Wodak, A., & Cooney, A. Substance Use and Misuse (February 2006), 41(6-7): 777–813.

Using commonly accepted criteria for evaluation of public health interventions, the authors reviewed evidence from 45 studies to find strong evidence that needle and syringe programs (NSPs) are effective, safe, and cost-effective. The evidence in favor of NSPs as an HIV prevention intervention is overwhelming, they said, but the availability of sterile needles and syringes from pharmacies is a common confounder in studies looking at NSP implementation and HIV prevention. Moreover, although the benefits of NSPs are proven, they are insufficient on their own to prevent HIV among people who inject drugs. The authors made recommendations for future action and also provided a useful glossary of terms.

A Review of the Efficacy and Effectiveness of Harm Reduction Strategies for Alcohol, Tobacco and Illicit Drugs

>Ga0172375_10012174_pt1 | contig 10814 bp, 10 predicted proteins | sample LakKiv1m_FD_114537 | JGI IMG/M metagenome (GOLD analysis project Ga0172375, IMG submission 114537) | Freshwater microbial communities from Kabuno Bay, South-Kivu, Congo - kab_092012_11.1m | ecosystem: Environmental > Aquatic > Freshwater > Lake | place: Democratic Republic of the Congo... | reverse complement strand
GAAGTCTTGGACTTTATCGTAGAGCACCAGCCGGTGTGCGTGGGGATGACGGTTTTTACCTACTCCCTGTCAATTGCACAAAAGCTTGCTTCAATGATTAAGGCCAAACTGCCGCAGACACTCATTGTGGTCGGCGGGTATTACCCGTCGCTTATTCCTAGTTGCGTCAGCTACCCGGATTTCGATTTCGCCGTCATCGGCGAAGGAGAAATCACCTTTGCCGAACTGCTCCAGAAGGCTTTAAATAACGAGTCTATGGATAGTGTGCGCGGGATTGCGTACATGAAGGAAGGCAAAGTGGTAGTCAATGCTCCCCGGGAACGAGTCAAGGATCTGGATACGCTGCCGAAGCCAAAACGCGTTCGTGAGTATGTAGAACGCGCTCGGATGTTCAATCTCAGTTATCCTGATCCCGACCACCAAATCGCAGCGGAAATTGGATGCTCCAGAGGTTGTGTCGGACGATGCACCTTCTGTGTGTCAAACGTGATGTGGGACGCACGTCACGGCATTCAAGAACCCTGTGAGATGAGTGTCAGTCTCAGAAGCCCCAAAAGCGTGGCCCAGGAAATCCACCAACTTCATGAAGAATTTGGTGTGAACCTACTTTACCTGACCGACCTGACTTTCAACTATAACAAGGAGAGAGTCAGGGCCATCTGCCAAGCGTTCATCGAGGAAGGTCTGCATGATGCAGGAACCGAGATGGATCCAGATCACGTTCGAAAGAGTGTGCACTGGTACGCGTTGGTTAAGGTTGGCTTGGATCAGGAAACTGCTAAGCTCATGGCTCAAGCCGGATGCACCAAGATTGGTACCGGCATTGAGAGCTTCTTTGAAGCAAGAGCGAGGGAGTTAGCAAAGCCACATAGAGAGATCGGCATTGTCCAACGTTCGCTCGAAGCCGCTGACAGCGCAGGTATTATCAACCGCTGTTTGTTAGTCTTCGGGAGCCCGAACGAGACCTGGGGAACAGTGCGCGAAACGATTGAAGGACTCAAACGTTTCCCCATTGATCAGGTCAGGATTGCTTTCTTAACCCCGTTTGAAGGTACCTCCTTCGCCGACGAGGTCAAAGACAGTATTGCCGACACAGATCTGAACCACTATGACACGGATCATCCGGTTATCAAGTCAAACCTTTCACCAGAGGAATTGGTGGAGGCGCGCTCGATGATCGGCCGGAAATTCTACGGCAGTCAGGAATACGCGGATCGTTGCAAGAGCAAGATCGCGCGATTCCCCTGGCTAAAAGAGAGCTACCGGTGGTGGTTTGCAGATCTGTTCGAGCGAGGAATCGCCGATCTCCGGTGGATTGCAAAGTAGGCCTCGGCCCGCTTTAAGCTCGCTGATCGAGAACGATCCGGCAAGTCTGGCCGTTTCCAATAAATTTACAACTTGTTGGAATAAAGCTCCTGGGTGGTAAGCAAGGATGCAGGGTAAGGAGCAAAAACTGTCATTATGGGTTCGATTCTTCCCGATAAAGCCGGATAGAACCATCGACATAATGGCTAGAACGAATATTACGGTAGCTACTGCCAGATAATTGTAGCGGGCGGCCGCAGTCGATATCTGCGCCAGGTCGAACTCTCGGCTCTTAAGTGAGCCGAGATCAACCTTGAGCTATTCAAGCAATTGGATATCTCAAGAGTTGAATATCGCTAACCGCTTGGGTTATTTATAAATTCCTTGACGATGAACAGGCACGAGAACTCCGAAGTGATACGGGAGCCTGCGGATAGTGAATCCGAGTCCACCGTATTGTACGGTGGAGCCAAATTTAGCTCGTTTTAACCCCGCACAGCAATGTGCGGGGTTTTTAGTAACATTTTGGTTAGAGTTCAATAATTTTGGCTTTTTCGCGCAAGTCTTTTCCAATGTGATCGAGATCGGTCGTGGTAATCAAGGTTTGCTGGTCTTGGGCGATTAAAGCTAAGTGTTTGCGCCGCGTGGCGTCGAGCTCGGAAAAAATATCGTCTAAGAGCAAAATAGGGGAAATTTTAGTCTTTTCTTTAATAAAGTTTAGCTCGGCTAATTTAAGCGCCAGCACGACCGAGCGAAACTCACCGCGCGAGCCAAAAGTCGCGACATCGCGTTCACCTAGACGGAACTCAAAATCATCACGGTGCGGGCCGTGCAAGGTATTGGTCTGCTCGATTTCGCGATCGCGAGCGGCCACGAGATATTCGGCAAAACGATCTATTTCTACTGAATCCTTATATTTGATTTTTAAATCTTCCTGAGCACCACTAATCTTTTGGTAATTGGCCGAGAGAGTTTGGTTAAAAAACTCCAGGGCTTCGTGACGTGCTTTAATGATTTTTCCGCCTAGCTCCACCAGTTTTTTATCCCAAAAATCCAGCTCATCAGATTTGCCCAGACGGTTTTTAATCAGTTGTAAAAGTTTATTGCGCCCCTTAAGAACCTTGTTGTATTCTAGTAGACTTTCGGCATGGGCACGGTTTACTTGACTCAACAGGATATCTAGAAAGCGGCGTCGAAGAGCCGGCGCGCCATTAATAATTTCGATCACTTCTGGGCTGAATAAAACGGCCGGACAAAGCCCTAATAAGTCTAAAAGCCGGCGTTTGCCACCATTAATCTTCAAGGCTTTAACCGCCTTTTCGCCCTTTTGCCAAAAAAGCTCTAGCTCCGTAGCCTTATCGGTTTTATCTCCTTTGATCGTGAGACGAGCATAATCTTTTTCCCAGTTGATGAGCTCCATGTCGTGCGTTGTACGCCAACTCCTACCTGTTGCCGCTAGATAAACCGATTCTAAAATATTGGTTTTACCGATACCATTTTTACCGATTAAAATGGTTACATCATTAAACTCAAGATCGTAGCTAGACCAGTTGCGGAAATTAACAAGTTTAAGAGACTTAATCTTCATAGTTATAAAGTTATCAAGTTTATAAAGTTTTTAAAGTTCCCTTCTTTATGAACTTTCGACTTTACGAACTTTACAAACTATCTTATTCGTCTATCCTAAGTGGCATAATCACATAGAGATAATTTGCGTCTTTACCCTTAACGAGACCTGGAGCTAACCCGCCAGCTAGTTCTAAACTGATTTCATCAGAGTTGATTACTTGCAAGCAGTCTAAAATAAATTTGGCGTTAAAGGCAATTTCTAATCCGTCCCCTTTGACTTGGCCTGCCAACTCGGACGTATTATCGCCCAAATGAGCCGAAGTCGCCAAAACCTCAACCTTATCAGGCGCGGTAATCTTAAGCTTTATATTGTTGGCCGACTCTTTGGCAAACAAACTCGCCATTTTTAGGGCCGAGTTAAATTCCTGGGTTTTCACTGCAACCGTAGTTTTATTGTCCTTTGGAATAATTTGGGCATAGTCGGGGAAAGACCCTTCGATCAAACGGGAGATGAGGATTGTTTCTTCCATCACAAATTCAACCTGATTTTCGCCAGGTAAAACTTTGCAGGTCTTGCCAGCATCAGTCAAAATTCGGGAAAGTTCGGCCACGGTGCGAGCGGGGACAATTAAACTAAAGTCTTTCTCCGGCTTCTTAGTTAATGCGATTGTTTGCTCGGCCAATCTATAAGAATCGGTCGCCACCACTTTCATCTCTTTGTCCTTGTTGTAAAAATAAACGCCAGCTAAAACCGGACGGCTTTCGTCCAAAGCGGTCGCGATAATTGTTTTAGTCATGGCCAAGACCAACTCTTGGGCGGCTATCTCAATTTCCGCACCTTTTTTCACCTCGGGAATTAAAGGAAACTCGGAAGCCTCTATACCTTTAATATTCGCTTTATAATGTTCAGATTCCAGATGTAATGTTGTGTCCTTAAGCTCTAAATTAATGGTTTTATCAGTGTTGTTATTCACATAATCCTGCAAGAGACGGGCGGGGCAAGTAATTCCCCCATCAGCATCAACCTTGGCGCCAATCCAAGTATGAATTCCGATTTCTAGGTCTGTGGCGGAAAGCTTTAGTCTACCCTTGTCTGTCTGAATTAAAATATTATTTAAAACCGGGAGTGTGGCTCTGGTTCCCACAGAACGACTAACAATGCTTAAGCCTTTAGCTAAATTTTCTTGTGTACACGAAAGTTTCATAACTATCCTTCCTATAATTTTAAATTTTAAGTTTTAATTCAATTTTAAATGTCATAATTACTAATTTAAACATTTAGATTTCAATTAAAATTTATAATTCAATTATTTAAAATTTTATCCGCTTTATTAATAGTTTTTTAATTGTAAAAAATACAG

Ritter, A., and Cameron, J. Drug and Alcohol Review (November 2006), 25(6): 611–24.

This review of over 650 articles on harm reduction strategies found that most strategies concerned illicit drugs. The review found compelling evidence to show that needle substitution programs and outreach are useful and cost-effective, but findings to support noninjecting routes of administration, supervised injecting facilities, and naloxone distribution are only beginning to emerge. The existing evidence on brief interventions, HIV testing, and education is not conclusive, the authors said. The review also evaluated harm reduction as a policy approach and found that despite difficulties interpreting data, the evidence supports harm reduction as a driver of policy, rather than simply the basis of individual interventions.